AA may present with concomitant zinc deficiency, and oral supplementation may be beneficial at a dose of 50 mg daily, with positive results seen in 67% of patients in one study and complete resolution seen in a child with diffuse alopecia [104, 105]. In a double-blinded, cross-over study, researchers systematically evaluated oral zinc sulfate (5 mg/kg/day) for the treatment of AA in 100 patients. The first cohort was initially treated with zinc and then placebo, resulting in complete hair regrowth in 60% of patients after 3 months and maintenance for 3 months after cessation. Conversely, the second cohort was first treated with placebo and then zinc. After 3 months of placebo, 10% of patients completely regrew hair, and subsequent supplementation with zinc resulted in 67% of patients with complete regrowth. Side effects were mild, including gastric upset [106]. Topical and oral zinc supplementation may prove to be an efficacious adjuvant for both AGA and AA treatment in patient populations that would like CAM modalities.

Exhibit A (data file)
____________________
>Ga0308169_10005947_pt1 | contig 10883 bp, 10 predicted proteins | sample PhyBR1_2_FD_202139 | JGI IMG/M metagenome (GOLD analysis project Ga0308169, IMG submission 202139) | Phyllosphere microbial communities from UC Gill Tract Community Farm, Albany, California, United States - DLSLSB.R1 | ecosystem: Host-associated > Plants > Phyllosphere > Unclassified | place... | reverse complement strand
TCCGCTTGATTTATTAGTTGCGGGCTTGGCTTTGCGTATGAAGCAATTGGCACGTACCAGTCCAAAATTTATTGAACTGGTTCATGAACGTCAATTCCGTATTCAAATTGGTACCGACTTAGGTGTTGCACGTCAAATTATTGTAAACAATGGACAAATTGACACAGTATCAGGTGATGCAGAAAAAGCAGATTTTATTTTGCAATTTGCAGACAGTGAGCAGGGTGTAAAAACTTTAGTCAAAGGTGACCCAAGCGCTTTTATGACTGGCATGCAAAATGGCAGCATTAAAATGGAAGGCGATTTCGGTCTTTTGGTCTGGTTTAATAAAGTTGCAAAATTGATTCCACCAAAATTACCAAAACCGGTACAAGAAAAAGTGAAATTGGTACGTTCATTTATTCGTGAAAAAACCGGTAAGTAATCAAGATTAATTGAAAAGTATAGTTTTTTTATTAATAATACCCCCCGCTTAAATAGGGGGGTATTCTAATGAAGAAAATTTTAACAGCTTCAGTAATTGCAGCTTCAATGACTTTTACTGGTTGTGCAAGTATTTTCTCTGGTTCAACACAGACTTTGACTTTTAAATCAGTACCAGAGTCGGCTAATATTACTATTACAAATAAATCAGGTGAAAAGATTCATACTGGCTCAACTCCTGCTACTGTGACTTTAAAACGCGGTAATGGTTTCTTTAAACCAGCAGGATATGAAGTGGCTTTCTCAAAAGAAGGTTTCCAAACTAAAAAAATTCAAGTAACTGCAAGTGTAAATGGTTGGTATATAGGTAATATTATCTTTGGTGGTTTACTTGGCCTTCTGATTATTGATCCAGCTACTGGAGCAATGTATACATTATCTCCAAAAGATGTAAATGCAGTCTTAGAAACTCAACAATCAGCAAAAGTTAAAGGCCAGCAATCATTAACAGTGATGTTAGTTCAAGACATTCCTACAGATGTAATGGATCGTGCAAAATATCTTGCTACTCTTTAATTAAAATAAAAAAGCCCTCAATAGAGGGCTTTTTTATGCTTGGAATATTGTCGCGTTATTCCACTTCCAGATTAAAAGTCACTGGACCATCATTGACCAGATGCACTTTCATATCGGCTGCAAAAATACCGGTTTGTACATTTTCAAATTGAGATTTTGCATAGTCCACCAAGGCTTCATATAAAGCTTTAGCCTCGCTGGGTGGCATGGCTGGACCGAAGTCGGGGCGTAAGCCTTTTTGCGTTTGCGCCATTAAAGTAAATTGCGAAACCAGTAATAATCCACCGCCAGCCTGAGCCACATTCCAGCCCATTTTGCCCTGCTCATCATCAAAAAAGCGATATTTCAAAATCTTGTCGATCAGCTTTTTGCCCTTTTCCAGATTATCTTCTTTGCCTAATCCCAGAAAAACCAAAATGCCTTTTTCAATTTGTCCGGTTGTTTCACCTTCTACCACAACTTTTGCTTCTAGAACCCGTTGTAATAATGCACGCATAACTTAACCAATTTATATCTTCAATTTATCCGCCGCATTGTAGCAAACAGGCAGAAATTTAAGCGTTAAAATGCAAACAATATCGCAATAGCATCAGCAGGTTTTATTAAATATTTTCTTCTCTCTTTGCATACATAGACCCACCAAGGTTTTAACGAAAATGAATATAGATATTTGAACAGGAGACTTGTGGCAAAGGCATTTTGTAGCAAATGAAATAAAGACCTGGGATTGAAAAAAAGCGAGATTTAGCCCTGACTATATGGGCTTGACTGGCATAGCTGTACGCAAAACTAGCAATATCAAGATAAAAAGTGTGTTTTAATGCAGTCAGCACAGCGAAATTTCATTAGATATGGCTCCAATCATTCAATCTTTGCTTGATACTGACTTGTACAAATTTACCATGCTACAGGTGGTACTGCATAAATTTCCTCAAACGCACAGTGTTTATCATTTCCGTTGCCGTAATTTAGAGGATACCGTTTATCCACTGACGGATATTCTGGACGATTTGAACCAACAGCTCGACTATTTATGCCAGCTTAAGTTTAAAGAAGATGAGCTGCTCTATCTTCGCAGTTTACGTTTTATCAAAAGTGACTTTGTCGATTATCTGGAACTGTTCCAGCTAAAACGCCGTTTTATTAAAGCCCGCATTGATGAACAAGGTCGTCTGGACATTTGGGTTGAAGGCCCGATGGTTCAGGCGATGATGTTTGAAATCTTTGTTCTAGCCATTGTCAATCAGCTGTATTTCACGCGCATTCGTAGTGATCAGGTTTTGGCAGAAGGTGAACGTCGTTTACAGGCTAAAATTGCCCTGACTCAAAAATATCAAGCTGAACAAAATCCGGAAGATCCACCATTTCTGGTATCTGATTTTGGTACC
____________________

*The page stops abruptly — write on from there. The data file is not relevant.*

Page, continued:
Mind and Body Medicine

Mind and body medicine focuses on the connection between the brain, body, and behavior, utilizing techniques administered by trained practitioners and teachers to reduce physiologic stress and subsequent detri mental health effects [107]. Of the variety of techniques available, acupuncture, aromatherapy, massage, hypnotherapy, and psychotherapy have been studied for the treatment of hair loss.


Acupuncture involves the insertion of fine needles at specific points for therapeutic purpose, with ample evidence for benefit in back pain, osteoarthritis, and migraines [108]. Plum-blossom acupuncture, which uses seven needles arranged in the shape of a flower, is used to treat a number of dermatologic diseases [109].